I just logged into GoodReads to mark that I’d started reading Mildred Pierce by James N. Cain. I’d long ago seen the movie version starring Joan Crawford and didn’t care for the people involved. It never occurred to me that the film may be based on a novel or that the novel may be very good in spite of the essentially grim characters who people it. But when Laura Lippmann mentioned offhandedly that the book was “quotidian” I downloaded that sucker from the library. I adore quotidian stories, because I love the stories of everyday people having every day lives and making it through their everyday battles. I love Maeve Binchy’s stories where the issue is “how do we earn enough for jam for tea?” and “how shall we brighten this dreary shed in the garden?” Those are the kinds of stories that hide in the skin of all of us and those conflicts are oddly satisfying to see resolved. Add to that usual fascination with the beauty of the ordinary the fact that lately I’ve tired of the endless parades of stories about What The King Is Doing Tonight. All of the top books–and even some of my favourites–are about bloodshed and kingships. All the conflict is intense and bloody and world-changing. I was in the mood for some “let’s see how a normal person pays her mortgage”. And so…quotidian book, here I come.
I’m about 40% of the way through the story now, and just thought to log it in GoodReads before I forgot altogether. When I got there I saw that a GR Friend from a Christian Reading Group had given the book two stars. No explanation was appended; the two stars were all the friend was going to say. After three years of seeing this person remark upon books, though, I had a fairly good idea what the issue was. And while this person didn’t address it directly others did. They didn’t like the book because the characters drink. The characters get divorced. The characters have sex outside of marriage.
IS THE BOOK GOOD? IS THE STORY WELL-WRITTEN? ARE THE CHARACTERS REALISTIC?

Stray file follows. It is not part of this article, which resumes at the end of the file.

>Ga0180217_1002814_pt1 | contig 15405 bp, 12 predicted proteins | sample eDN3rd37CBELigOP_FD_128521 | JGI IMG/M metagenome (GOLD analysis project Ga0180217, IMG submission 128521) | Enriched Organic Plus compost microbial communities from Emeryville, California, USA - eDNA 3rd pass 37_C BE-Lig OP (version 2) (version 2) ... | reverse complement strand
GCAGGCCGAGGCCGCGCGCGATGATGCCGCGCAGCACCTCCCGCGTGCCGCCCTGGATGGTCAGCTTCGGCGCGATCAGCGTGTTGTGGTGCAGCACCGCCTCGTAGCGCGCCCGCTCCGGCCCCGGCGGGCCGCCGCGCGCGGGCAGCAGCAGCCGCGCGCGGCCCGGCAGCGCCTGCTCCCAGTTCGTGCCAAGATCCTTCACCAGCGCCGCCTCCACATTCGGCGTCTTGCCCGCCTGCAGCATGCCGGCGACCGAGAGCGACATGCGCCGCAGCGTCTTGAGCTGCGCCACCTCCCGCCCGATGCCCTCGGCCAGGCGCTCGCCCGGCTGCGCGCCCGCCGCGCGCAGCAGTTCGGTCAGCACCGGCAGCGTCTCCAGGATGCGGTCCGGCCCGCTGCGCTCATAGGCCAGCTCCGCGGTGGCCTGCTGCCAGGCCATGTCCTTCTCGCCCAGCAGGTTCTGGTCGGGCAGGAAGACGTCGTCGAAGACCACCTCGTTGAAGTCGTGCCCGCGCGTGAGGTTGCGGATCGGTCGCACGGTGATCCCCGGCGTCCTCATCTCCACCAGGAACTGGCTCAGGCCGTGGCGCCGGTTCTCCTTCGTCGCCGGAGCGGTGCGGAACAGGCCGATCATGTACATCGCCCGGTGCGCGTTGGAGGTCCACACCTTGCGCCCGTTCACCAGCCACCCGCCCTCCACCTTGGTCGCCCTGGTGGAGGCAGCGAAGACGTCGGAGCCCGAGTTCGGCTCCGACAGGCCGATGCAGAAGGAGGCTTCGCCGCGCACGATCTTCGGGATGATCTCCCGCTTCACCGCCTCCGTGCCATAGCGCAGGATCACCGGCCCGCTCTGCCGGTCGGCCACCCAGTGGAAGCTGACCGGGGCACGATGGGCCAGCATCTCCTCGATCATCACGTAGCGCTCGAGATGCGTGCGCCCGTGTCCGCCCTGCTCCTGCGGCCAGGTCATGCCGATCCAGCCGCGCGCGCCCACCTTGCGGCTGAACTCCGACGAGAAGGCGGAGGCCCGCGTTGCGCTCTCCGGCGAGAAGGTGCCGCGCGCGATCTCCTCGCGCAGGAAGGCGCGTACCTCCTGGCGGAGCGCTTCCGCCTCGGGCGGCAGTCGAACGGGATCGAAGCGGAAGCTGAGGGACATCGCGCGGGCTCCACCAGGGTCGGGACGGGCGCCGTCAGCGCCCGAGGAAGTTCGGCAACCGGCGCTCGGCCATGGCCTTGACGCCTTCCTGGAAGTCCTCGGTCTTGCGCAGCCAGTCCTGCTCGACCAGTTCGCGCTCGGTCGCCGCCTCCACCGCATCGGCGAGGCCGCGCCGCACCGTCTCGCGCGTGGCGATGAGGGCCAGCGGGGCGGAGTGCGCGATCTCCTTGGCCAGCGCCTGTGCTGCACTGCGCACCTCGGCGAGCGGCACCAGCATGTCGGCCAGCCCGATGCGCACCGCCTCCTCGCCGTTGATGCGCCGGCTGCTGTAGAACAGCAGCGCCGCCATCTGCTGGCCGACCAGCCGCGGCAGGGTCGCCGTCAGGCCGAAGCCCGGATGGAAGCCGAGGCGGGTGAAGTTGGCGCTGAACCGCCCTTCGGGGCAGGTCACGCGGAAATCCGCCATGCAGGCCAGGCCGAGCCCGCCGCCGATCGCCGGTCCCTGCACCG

Those are reasons to dislike a book. Yes, I have my prejudices. I know that I personally have trouble with a book when an animal is in jeopardy. I can’t get into a book if none of the characters are at all likable. Those may not be fair prejudices but I own them and I admit them when they affect a review.
I’ve read countless reviews from other Christians where well-written, masterful works of fiction are given a poor grade because the occasional “foul language” shows up or the characters do something that Good People Don’t Do. I used to just chalk it up to the cost of doing business in a vacuum but now I think I’m truly over it.
I’m over people who can’t appreciate the beauty of a thing, the essential good in the thing simply because the thing isn’t perfect. There’s that old saying about perfect being the enemy of the good and it’s never more true than when some Christians evaluate stories. These folks think that standing ground and frowning upon humans acting human in story is what God would want from them. The same God who loves them in spite of their flaws…
This book is well-written. I know it is because I don’t think the characters are especially likable but the story has exacted such a pull upon me that I can’t put it down in spite of the characters’ basic baseness. This is not a two-star book, quality-wise. It’s a story of how flawed humans get through life. It’s the story God has read billions of times since our creation. Rating books is not an exercise in censorship.